Jennifer Wardrip's Reviews > Dishes

Dishes by Rich Wallace
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Feb 24, 09

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Reviewed by Jaglvr for TeensReadToo.com

Danny is in a sort of void.

He knows he's not going back to his college in the fall. He lives for running, and due to equality in sports issues, his college decided to drop track rather than add more female sport alternatives. When his father invites him to spend the summer in Ogunquit, after much consideration, he takes him up on the offer.

Danny's father was never around much. His parents had him when they were both still in high school. His maternal grandparents didn't want to see the two kids tied to a marriage of convenience, so with the understanding that Jack needs to be around for the big moments, they agree to help Danny's mother raise him. Needless to say, Jack and Danny have little connection. So the summer in Ogunquit is a chance to bring the two together.

But the summer doesn't start out the way Danny expects. Living with Jack is like having an older brother or roommate rather than a father. Jack gets Danny a job at the bar he works at, Dishes. They are the only straight men in the place. It doesn't bother Danny, but he's not even allowed to let the other staff know Jack is his father.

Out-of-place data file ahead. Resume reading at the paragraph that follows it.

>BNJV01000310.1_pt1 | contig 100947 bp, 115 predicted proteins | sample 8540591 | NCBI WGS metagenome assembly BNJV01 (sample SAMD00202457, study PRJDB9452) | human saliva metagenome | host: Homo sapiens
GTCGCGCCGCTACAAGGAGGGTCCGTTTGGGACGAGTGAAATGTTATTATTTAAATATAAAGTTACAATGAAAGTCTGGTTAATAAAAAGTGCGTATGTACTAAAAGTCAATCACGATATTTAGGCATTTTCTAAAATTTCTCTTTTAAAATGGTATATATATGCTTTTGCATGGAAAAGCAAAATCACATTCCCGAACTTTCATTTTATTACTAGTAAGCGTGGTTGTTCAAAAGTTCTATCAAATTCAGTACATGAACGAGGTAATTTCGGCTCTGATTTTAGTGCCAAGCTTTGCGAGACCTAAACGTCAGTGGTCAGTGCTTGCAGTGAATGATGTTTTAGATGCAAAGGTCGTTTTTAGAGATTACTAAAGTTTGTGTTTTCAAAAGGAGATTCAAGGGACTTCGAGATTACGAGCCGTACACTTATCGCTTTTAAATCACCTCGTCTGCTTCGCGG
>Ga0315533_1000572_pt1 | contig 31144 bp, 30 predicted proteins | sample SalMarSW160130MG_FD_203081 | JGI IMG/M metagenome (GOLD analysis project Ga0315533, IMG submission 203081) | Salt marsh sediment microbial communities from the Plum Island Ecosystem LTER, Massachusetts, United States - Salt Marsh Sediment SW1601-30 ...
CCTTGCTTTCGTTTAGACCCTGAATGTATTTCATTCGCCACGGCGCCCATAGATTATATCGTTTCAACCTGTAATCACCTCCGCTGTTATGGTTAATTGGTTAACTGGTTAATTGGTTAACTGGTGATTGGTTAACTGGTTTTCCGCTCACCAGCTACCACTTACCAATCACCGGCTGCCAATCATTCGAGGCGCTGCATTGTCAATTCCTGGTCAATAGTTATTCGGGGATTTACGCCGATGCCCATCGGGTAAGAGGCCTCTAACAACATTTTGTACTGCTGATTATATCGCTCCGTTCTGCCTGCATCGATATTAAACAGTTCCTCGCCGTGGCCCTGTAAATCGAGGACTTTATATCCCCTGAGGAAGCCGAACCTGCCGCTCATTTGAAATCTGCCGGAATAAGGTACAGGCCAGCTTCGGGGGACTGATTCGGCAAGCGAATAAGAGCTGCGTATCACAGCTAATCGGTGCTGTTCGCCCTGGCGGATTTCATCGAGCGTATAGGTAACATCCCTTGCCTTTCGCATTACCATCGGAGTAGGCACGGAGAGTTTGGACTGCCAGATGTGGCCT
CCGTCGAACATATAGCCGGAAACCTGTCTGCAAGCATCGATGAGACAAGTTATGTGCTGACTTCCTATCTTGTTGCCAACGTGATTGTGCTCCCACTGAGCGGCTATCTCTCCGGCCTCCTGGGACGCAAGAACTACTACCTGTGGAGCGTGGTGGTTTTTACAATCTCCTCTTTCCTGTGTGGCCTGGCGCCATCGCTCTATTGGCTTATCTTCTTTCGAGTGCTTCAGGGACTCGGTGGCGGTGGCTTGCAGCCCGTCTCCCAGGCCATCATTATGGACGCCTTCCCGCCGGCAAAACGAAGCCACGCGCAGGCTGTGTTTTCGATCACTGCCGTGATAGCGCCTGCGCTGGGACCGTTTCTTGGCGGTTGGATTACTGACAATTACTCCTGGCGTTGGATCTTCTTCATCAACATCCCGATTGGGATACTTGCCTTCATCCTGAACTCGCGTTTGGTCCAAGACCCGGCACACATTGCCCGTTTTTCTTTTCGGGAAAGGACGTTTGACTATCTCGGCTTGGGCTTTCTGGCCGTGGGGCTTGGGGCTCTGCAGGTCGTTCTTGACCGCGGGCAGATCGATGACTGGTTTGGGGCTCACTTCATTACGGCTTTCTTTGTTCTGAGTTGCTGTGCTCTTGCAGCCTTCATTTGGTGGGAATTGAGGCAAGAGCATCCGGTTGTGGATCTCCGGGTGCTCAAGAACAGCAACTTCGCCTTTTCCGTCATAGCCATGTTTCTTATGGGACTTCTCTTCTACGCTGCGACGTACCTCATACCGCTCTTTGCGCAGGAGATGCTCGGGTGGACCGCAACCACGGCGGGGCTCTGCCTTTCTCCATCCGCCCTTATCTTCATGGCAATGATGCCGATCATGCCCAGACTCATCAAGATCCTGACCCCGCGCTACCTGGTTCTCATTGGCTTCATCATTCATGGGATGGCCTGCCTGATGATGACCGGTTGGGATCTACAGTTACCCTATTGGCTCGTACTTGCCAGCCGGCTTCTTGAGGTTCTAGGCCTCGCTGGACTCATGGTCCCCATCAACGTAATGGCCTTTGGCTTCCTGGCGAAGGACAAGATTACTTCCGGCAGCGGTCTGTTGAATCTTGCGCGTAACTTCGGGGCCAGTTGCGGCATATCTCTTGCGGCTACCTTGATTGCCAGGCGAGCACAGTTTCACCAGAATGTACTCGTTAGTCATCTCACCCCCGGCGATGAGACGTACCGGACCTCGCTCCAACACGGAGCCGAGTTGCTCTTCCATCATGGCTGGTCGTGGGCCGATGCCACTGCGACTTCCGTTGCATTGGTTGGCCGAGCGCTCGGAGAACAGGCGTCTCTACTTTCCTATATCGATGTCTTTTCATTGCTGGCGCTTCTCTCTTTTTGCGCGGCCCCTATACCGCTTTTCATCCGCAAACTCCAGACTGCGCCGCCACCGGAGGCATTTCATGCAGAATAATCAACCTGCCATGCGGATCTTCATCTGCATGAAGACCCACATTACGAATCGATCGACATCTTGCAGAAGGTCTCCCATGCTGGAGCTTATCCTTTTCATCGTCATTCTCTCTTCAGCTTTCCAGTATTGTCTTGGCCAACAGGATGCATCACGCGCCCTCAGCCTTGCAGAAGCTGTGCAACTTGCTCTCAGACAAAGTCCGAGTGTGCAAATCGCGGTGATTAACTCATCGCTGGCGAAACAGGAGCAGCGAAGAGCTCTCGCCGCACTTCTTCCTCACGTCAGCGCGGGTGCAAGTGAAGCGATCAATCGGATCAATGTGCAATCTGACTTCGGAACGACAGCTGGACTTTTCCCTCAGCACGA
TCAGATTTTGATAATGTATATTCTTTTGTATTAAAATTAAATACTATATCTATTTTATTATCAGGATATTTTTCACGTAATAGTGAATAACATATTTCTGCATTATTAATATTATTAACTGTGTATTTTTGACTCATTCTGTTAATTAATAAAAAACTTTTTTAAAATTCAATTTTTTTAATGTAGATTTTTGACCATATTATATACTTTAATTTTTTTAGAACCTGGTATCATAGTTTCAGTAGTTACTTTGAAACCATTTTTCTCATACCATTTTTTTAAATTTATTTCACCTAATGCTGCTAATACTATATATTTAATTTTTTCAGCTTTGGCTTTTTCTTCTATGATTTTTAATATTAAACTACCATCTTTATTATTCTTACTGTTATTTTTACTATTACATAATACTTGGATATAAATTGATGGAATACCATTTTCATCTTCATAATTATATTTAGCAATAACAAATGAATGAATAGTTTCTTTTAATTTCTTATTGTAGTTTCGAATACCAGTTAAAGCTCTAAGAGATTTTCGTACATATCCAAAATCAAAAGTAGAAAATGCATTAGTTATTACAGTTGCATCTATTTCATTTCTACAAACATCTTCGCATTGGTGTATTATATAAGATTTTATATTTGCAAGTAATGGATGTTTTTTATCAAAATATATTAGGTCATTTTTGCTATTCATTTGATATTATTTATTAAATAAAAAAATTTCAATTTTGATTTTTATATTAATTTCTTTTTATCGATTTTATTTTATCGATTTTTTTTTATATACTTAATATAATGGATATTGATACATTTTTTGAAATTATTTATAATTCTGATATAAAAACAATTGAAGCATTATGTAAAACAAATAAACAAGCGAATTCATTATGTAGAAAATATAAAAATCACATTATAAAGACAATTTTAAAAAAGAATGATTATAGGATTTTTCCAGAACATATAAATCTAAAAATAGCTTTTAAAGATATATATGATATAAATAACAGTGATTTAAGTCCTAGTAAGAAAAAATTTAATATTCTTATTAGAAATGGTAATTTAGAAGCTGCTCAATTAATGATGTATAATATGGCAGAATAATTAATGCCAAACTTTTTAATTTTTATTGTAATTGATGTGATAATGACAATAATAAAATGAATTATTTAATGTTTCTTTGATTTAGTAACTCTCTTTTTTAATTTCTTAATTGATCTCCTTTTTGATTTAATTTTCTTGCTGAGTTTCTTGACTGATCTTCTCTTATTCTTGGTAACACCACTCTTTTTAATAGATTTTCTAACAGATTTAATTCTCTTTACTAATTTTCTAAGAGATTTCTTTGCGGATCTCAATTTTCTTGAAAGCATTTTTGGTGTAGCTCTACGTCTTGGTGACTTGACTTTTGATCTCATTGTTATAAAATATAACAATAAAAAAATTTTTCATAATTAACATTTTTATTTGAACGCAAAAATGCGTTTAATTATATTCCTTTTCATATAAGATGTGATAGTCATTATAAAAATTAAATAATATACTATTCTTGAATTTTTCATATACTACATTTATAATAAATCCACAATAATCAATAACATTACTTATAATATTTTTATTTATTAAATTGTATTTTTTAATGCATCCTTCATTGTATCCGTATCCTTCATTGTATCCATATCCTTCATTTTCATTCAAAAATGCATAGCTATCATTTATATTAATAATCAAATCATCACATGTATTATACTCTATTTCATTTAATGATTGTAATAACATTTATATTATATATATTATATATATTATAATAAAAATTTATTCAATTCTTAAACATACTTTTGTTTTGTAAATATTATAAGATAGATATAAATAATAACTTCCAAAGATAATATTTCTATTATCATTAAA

As Danny tries to find his place in life and form a relationship with his father, he meets Mercy, a waitress at another local establishment. The two tentatively dance around each other, trying to learn to trust. Mercy is unsure of Danny's sexual orientation due to where he works, and then wonders even more about him when she finds out that Jack is his father. Jack had tried to hit on Mercy a while back.

As the summer wears on, Danny and Jack start to from proper bonds. Mercy and Jack work out the kinks of their crazy work schedules to spend time together. And the guys at the bar accept Danny for who he is.

A quick read, DISHES is a glimpse into the uncertainty of a boy turning into a man. Due to its short length, there is little time for serious character exploration. But Danny is a likable lead character who finds himself in some quirky situations.

There is a heavy emphasis on the homosexual atmosphere of Ogunquit, so those offended by the topic best avoid DISHES. But the story is not vulgar or explicit in content and should have much appeal to teen boys looking for something to read.

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